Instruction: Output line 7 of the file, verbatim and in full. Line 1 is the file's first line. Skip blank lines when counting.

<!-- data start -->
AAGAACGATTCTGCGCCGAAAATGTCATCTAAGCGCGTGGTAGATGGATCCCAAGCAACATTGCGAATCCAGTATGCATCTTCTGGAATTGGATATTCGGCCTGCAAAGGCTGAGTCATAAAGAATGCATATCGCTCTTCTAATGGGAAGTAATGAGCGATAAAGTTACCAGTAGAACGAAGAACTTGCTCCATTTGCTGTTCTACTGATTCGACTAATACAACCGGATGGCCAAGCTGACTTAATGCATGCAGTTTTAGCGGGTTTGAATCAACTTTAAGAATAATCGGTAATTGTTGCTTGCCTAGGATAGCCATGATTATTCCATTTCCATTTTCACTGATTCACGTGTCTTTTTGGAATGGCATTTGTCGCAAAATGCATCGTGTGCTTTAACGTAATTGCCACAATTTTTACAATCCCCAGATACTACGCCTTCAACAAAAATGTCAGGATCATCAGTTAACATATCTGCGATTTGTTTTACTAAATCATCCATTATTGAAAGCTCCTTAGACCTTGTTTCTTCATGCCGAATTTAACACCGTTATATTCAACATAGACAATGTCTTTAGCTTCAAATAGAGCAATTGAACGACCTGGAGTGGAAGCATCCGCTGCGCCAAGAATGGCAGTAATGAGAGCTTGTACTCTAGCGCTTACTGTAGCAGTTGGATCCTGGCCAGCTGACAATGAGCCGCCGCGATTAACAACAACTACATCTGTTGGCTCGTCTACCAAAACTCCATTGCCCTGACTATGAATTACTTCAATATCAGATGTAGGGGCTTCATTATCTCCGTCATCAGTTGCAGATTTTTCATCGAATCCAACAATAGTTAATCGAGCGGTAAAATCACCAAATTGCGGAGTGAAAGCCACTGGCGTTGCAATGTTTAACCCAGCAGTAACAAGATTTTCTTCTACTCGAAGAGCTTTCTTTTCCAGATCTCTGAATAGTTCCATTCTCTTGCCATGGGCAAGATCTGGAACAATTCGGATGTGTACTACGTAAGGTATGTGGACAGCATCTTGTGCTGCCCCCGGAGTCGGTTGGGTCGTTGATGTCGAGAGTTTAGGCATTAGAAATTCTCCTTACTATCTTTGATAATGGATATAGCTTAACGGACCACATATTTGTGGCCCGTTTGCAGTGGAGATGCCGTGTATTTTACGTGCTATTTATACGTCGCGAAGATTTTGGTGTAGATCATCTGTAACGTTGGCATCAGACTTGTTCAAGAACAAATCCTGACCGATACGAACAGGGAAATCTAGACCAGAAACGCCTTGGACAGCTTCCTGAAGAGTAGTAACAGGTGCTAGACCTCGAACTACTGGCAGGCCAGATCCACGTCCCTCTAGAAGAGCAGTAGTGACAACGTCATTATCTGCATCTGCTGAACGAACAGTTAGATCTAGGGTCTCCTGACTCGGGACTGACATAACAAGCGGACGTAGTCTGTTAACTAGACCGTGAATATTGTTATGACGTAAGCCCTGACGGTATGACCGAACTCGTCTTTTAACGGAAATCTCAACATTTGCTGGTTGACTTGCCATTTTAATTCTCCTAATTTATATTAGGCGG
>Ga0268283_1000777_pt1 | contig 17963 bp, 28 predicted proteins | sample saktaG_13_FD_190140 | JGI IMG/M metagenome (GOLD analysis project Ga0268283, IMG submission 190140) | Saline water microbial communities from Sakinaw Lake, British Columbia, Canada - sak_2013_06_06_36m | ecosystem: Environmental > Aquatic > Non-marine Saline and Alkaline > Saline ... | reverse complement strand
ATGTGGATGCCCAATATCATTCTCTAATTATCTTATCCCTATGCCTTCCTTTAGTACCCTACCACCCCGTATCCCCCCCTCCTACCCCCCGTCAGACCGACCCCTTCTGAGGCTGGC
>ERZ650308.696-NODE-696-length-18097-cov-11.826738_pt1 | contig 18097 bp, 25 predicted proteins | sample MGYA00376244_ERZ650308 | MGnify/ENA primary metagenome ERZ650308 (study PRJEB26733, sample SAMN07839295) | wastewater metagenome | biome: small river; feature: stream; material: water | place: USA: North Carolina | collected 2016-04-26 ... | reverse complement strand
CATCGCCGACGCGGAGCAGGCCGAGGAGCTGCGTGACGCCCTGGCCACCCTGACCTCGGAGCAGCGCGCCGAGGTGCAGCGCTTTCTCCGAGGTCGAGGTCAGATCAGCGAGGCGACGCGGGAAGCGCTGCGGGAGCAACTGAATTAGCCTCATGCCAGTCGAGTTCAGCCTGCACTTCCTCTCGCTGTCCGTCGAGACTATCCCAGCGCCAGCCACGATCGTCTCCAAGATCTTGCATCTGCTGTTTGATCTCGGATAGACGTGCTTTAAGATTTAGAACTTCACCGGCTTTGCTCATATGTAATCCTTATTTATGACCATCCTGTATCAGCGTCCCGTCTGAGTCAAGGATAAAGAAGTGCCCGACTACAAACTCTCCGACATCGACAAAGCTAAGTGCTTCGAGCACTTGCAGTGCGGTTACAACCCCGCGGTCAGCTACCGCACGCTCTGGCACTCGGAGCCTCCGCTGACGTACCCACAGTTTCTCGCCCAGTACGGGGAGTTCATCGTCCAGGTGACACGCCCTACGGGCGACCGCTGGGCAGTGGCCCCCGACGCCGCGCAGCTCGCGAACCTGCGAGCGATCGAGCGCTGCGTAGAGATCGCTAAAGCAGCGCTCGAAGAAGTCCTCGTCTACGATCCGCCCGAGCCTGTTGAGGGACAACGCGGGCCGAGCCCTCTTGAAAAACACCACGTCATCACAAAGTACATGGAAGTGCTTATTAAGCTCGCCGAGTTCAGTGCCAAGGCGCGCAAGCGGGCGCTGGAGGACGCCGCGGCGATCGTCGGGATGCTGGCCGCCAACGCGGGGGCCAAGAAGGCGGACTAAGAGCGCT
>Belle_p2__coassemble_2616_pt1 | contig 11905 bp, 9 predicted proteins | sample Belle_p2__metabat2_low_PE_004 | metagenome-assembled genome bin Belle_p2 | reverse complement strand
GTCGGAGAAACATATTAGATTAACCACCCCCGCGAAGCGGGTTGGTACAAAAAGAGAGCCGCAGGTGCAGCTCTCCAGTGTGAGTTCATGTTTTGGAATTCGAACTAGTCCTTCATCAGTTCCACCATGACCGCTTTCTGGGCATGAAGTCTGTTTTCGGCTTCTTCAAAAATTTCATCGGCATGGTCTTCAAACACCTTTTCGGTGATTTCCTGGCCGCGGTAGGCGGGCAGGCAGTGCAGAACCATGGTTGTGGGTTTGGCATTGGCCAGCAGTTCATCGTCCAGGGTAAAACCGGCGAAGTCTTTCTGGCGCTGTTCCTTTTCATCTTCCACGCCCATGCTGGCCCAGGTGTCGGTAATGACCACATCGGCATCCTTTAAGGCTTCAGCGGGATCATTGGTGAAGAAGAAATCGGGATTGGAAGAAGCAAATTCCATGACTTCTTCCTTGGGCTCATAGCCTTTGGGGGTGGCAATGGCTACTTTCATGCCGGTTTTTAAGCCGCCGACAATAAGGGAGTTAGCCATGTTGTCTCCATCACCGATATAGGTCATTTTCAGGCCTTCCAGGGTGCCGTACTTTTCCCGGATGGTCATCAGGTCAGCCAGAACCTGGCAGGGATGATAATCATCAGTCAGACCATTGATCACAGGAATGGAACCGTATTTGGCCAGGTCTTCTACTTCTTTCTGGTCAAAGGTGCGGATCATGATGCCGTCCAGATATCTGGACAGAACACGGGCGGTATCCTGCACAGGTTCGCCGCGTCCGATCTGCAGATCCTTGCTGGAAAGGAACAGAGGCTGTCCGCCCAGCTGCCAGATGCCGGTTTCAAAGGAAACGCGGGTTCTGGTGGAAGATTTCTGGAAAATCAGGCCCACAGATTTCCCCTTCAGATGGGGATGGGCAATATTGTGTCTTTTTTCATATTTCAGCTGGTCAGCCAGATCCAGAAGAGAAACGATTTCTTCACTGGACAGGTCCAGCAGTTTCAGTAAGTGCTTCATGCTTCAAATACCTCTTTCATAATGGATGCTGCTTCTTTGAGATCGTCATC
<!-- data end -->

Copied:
GTCGGAGAAACATATTAGATTAACCACCCCCGCGAAGCGGGTTGGTACAAAAAGAGAGCCGCAGGTGCAGCTCTCCAGTGTGAGTTCATGTTTTGGAATTCGAACTAGTCCTTCATCAGTTCCACCATGACCGCTTTCTGGGCATGAAGTCTGTTTTCGGCTTCTTCAAAAATTTCATCGGCATGGTCTTCAAACACCTTTTCGGTGATTTCCTGGCCGCGGTAGGCGGGCAGGCAGTGCAGAACCATGGTTGTGGGTTTGGCATTGGCCAGCAGTTCATCGTCCAGGGTAAAACCGGCGAAGTCTTTCTGGCGCTGTTCCTTTTCATCTTCCACGCCCATGCTGGCCCAGGTGTCGGTAATGACCACATCGGCATCCTTTAAGGCTTCAGCGGGATCATTGGTGAAGAAGAAATCGGGATTGGAAGAAGCAAATTCCATGACTTCTTCCTTGGGCTCATAGCCTTTGGGGGTGGCAATGGCTACTTTCATGCCGGTTTTTAAGCCGCCGACAATAAGGGAGTTAGCCATGTTGTCTCCATCACCGATATAGGTCATTTTCAGGCCTTCCAGGGTGCCGTACTTTTCCCGGATGGTCATCAGGTCAGCCAGAACCTGGCAGGGATGATAATCATCAGTCAGACCATTGATCACAGGAATGGAACCGTATTTGGCCAGGTCTTCTACTTCTTTCTGGTCAAAGGTGCGGATCATGATGCCGTCCAGATATCTGGACAGAACACGGGCGGTATCCTGCACAGGTTCGCCGCGTCCGATCTGCAGATCCTTGCTGGAAAGGAACAGAGGCTGTCCGCCCAGCTGCCAGATGCCGGTTTCAAAGGAAACGCGGGTTCTGGTGGAAGATTTCTGGAAAATCAGGCCCACAGATTTCCCCTTCAGATGGGGATGGGCAATATTGTGTCTTTTTTCATATTTCAGCTGGTCAGCCAGATCCAGAAGAGAAACGATTTCTTCACTGGACAGGTCCAGCAGTTTCAGTAAGTGCTTCATGCTTCAAATACCTCTTTCATAATGGATGCTGCTTCTTTGAGATCGTCATC